can a sheep do better than
me

Sheep Dissection lab

How does the human body


survive through extremes?

LE-4-5.1a

Create a presentation
Research and create a
Project Specific Rubric
http://kidshealth.org/teen/
describing how the
powerpoint presentation
nervous/endocrine system
describing how the nervous
work together with a system
and endocrine systems
of their choice to maintain
interact with another system
homeostasis
of the body.
MS-LS1-4. Use argument based on empirical evidence and scientific reasoning to support an explanation for how characteristic animal behaviors and specialized plant structures affect the probability of successful
reproduction of animals and plants respectively
MS-LS1-5. Construct a scientific explanation based on evidence for how environmental and genetic factors influence the growth of organisms.
MS-LS3-1. Develop and use a model to describe why structural changes to genes (mutations) located on chromosomes may affect proteins and may result in harmful, beneficial, or neutral effects to the structure
and function of the organism.
MS-LS3-2. Develop and use a model to describe why asexual reproduction results in offspring with identical genetic information and sexual reproduction results in offspring with genetic variation.

Learning Standards
Unit 4
Addressed (NYS)
When does life
begin?
How did I acquire my
traits?

Skills to be Targeted

Strategies/ Activities

Formative and
Summative
Assessments

Resources

How did I get here?

LE-4-2.1c

Identify DNA as the blueprint


in each cell capable of
creating an entire organism

DNA notes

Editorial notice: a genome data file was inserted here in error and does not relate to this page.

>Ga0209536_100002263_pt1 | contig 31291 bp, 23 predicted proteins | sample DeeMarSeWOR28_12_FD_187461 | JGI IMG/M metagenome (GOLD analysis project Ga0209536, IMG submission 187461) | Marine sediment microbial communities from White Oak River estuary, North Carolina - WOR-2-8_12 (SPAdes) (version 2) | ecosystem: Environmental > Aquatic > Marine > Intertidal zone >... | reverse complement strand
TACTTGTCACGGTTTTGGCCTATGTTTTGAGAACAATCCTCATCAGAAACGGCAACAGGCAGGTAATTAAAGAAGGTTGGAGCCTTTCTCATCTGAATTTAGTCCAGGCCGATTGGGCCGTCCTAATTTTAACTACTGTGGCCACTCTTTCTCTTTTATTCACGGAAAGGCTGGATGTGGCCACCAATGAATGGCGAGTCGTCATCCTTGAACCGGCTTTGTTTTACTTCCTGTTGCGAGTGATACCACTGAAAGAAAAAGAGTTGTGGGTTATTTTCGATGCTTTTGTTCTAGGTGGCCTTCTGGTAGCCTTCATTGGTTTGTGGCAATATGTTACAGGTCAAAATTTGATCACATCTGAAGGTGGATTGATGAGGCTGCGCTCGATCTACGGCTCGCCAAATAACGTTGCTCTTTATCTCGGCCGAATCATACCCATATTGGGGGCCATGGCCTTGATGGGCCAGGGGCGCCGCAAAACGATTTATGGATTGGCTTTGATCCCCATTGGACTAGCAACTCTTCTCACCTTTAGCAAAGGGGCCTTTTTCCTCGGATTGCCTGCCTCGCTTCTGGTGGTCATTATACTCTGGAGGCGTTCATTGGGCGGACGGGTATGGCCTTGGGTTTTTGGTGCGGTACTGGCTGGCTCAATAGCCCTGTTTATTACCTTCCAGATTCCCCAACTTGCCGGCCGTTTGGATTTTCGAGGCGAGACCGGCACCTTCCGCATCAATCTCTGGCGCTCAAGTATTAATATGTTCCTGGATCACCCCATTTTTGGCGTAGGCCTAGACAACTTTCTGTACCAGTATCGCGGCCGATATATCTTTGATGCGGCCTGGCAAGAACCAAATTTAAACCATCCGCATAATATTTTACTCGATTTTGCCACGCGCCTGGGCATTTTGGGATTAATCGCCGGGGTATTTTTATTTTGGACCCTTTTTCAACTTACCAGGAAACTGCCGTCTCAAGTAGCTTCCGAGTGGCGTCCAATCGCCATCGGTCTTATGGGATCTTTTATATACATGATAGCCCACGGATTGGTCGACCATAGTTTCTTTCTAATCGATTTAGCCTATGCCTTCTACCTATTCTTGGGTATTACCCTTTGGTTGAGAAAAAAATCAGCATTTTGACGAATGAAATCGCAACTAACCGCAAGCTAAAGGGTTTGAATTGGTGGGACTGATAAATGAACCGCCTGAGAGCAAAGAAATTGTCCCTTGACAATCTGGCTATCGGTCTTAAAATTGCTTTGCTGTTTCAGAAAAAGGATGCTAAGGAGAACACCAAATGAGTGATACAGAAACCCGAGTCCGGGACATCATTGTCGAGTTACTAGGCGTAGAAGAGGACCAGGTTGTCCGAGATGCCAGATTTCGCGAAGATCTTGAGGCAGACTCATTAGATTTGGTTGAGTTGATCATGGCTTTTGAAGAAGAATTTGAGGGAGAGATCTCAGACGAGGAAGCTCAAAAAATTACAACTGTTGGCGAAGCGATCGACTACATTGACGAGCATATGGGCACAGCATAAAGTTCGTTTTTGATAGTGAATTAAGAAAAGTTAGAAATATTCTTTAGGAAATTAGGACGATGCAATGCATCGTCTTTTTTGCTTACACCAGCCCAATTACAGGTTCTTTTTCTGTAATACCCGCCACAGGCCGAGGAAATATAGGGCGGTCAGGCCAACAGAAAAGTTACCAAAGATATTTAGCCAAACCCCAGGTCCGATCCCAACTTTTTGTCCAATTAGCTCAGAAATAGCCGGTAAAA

Strawberry DNA lab

Journal Entry- What is DNA?


What does it do

http://www.stevespanglerscience.com/lab/experi
ments/strawberry-dna

How does a chemical create


a code?

LE-4-2.1a

Create a DNA model


representing the
sugar/phosphate backbone
and nitrogenous bases that
code for the individual

Design your own DNA lab-


Students create a DNA
molecule representing their
genes using toothpicks and
foam strips

Collect Lab- Check DNA


model for proper measuring
as well as questions
regarding how DNA

Design your own DNA Lab

How do we go from DNA to


me?

LE-4-2.1b

Describe the roles of DNA,


RNA, amino acids and
proteins in determining the
characteristics (traits) of an
individual

Using a DNA template,


students create an RNA
molecule, translate to amino
acids and put together a
protein.

Journal Entry- How do we


go from DNA to me?

Need Protein modeling kits

Which came first, DNA or


RNA?

LE-4-2.1b

Compare and contrast the


molecular structures of DNA
and RNA

Group activity where students


create and edit large Venn
Diagrams of the similarities
and differences of DNA and
RNA

http://www.youtube.com/watch?v=TSv-Rq5C3K8
http://www.youtube.com/watch?v=NJxobgkPEAo

Does anyone have the same


DNA as me?

LE-4-2.1c

Investigate the uses of DNA


in a forensic setting.

Students utilize DNA code to


determine the culprit of a
crime.

Cubing- Place terms and


phrases such as uracil,
double helix, outside of
nucleus etc. Students roll
dice in groups and state
whether it is a property of
DNA, RNA or both
Collect Lab- check answers
to questions regarding the
use of DNA as a unique
property of each individual.

What happens if there is a